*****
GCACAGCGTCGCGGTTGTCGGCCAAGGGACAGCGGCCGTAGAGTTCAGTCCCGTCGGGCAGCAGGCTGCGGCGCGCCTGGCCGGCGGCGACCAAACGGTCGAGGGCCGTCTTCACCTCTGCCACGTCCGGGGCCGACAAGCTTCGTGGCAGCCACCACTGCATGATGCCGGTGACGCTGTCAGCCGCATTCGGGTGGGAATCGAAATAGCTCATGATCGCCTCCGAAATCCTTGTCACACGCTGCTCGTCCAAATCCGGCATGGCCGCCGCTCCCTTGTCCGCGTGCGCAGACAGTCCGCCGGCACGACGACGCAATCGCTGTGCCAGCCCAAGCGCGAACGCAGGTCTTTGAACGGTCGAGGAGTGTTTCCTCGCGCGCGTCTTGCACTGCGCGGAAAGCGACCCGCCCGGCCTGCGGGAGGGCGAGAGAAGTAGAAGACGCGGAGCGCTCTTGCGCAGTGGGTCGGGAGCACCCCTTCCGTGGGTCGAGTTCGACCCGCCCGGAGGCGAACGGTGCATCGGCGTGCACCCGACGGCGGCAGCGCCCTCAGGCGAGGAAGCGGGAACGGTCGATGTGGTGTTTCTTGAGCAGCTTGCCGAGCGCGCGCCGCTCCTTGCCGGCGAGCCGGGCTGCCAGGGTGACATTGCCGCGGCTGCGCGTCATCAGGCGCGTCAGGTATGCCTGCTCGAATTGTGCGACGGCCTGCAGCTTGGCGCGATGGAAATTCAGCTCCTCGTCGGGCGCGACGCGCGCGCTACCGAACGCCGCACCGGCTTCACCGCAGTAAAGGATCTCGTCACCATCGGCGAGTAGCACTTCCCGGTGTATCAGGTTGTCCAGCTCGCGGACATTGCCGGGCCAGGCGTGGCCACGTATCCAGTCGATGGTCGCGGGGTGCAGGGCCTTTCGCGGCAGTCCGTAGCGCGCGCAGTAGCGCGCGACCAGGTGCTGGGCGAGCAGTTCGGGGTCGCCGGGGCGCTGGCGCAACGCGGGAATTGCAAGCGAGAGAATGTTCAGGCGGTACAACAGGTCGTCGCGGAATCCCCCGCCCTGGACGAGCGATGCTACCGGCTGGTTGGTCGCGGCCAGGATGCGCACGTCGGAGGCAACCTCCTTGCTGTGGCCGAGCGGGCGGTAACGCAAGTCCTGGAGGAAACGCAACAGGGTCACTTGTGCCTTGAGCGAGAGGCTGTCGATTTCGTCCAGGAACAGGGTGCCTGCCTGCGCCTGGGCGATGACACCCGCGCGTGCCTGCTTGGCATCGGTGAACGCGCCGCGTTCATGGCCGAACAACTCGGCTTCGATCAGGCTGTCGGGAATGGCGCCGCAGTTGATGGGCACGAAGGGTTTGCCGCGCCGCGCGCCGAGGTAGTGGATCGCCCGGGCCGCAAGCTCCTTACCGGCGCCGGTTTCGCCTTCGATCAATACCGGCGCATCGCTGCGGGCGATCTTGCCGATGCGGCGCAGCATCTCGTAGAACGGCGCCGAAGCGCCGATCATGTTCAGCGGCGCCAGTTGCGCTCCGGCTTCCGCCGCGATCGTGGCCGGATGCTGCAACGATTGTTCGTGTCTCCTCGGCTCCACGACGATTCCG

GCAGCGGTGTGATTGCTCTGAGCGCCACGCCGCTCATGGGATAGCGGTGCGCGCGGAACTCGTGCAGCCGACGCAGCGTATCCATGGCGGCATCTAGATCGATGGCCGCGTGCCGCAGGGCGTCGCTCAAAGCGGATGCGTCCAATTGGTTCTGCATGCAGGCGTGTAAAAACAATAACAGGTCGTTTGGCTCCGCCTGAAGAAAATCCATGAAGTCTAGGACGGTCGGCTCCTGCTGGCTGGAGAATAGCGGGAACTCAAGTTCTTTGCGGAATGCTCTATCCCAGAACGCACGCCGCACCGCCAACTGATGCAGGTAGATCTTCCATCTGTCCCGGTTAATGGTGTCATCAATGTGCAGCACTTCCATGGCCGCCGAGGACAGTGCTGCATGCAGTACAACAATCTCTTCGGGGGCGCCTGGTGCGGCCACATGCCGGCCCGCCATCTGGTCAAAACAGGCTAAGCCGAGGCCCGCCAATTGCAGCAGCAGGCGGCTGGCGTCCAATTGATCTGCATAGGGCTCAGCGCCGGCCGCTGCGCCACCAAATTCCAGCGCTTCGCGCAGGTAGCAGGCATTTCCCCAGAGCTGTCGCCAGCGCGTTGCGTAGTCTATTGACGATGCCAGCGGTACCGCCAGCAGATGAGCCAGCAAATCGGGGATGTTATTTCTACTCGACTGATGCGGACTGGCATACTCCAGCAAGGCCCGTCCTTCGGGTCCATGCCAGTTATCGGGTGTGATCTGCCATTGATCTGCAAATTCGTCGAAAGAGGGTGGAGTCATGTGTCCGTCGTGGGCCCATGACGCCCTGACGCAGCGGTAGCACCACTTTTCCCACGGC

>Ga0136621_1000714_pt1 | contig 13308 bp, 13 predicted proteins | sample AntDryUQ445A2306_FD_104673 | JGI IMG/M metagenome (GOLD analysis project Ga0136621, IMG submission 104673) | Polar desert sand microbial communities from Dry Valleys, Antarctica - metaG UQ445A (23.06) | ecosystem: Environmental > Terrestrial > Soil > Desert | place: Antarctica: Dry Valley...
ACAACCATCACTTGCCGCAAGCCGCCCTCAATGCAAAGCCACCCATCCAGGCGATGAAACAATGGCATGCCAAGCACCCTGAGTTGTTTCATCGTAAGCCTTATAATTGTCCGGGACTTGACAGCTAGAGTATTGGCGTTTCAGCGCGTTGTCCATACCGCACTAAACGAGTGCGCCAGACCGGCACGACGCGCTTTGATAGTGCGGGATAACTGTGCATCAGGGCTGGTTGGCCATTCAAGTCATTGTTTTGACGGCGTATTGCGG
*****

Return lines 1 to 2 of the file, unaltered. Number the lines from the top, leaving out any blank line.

GCACAGCGTCGCGGTTGTCGGCCAAGGGACAGCGGCCGTAGAGTTCAGTCCCGTCGGGCAGCAGGCTGCGGCGCGCCTGGCCGGCGGCGACCAAACGGTCGAGGGCCGTCTTCACCTCTGCCACGTCCGGGGCCGACAAGCTTCGTGGCAGCCACCACTGCATGATGCCGGTGACGCTGTCAGCCGCATTCGGGTGGGAATCGAAATAGCTCATGATCGCCTCCGAAATCCTTGTCACACGCTGCTCGTCCAAATCCGGCATGGCCGCCGCTCCCTTGTCCGCGTGCGCAGACAGTCCGCCGGCACGACGACGCAATCGCTGTGCCAGCCCAAGCGCGAACGCAGGTCTTTGAACGGTCGAGGAGTGTTTCCTCGCGCGCGTCTTGCACTGCGCGGAAAGCGACCCGCCCGGCCTGCGGGAGGGCGAGAGAAGTAGAAGACGCGGAGCGCTCTTGCGCAGTGGGTCGGGAGCACCCCTTCCGTGGGTCGAGTTCGACCCGCCCGGAGGCGAACGGTGCATCGGCGTGCACCCGACGGCGGCAGCGCCCTCAGGCGAGGAAGCGGGAACGGTCGATGTGGTGTTTCTTGAGCAGCTTGCCGAGCGCGCGCCGCTCCTTGCCGGCGAGCCGGGCTGCCAGGGTGACATTGCCGCGGCTGCGCGTCATCAGGCGCGTCAGGTATGCCTGCTCGAATTGTGCGACGGCCTGCAGCTTGGCGCGATGGAAATTCAGCTCCTCGTCGGGCGCGACGCGCGCGCTACCGAACGCCGCACCGGCTTCACCGCAGTAAAGGATCTCGTCACCATCGGCGAGTAGCACTTCCCGGTGTATCAGGTTGTCCAGCTCGCGGACATTGCCGGGCCAGGCGTGGCCACGTATCCAGTCGATGGTCGCGGGGTGCAGGGCCTTTCGCGGCAGTCCGTAGCGCGCGCAGTAGCGCGCGACCAGGTGCTGGGCGAGCAGTTCGGGGTCGCCGGGGCGCTGGCGCAACGCGGGAATTGCAAGCGAGAGAATGTTCAGGCGGTACAACAGGTCGTCGCGGAATCCCCCGCCCTGGACGAGCGATGCTACCGGCTGGTTGGTCGCGGCCAGGATGCGCACGTCGGAGGCAACCTCCTTGCTGTGGCCGAGCGGGCGGTAACGCAAGTCCTGGAGGAAACGCAACAGGGTCACTTGTGCCTTGAGCGAGAGGCTGTCGATTTCGTCCAGGAACAGGGTGCCTGCCTGCGCCTGGGCGATGACACCCGCGCGTGCCTGCTTGGCATCGGTGAACGCGCCGCGTTCATGGCCGAACAACTCGGCTTCGATCAGGCTGTCGGGAATGGCGCCGCAGTTGATGGGCACGAAGGGTTTGCCGCGCCGCGCGCCGAGGTAGTGGATCGCCCGGGCCGCAAGCTCCTTACCGGCGCCGGTTTCGCCTTCGATCAATACCGGCGCATCGCTGCGGGCGATCTTGCCGATGCGGCGCAGCATCTCGTAGAACGGCGCCGAAGCGCCGATCATGTTCAGCGGCGCCAGTTGCGCTCCGGCTTCCGCCGCGATCGTGGCCGGATGCTGCAACGATTGTTCGTGTCTCCTCGGCTCCACGACGATTCCG

GCAGCGGTGTGATTGCTCTGAGCGCCACGCCGCTCATGGGATAGCGGTGCGCGCGGAACTCGTGCAGCCGACGCAGCGTATCCATGGCGGCATCTAGATCGATGGCCGCGTGCCGCAGGGCGTCGCTCAAAGCGGATGCGTCCAATTGGTTCTGCATGCAGGCGTGTAAAAACAATAACAGGTCGTTTGGCTCCGCCTGAAGAAAATCCATGAAGTCTAGGACGGTCGGCTCCTGCTGGCTGGAGAATAGCGGGAACTCAAGTTCTTTGCGGAATGCTCTATCCCAGAACGCACGCCGCACCGCCAACTGATGCAGGTAGATCTTCCATCTGTCCCGGTTAATGGTGTCATCAATGTGCAGCACTTCCATGGCCGCCGAGGACAGTGCTGCATGCAGTACAACAATCTCTTCGGGGGCGCCTGGTGCGGCCACATGCCGGCCCGCCATCTGGTCAAAACAGGCTAAGCCGAGGCCCGCCAATTGCAGCAGCAGGCGGCTGGCGTCCAATTGATCTGCATAGGGCTCAGCGCCGGCCGCTGCGCCACCAAATTCCAGCGCTTCGCGCAGGTAGCAGGCATTTCCCCAGAGCTGTCGCCAGCGCGTTGCGTAGTCTATTGACGATGCCAGCGGTACCGCCAGCAGATGAGCCAGCAAATCGGGGATGTTATTTCTACTCGACTGATGCGGACTGGCATACTCCAGCAAGGCCCGTCCTTCGGGTCCATGCCAGTTATCGGGTGTGATCTGCCATTGATCTGCAAATTCGTCGAAAGAGGGTGGAGTCATGTGTCCGTCGTGGGCCCATGACGCCCTGACGCAGCGGTAGCACCACTTTTCCCACGGC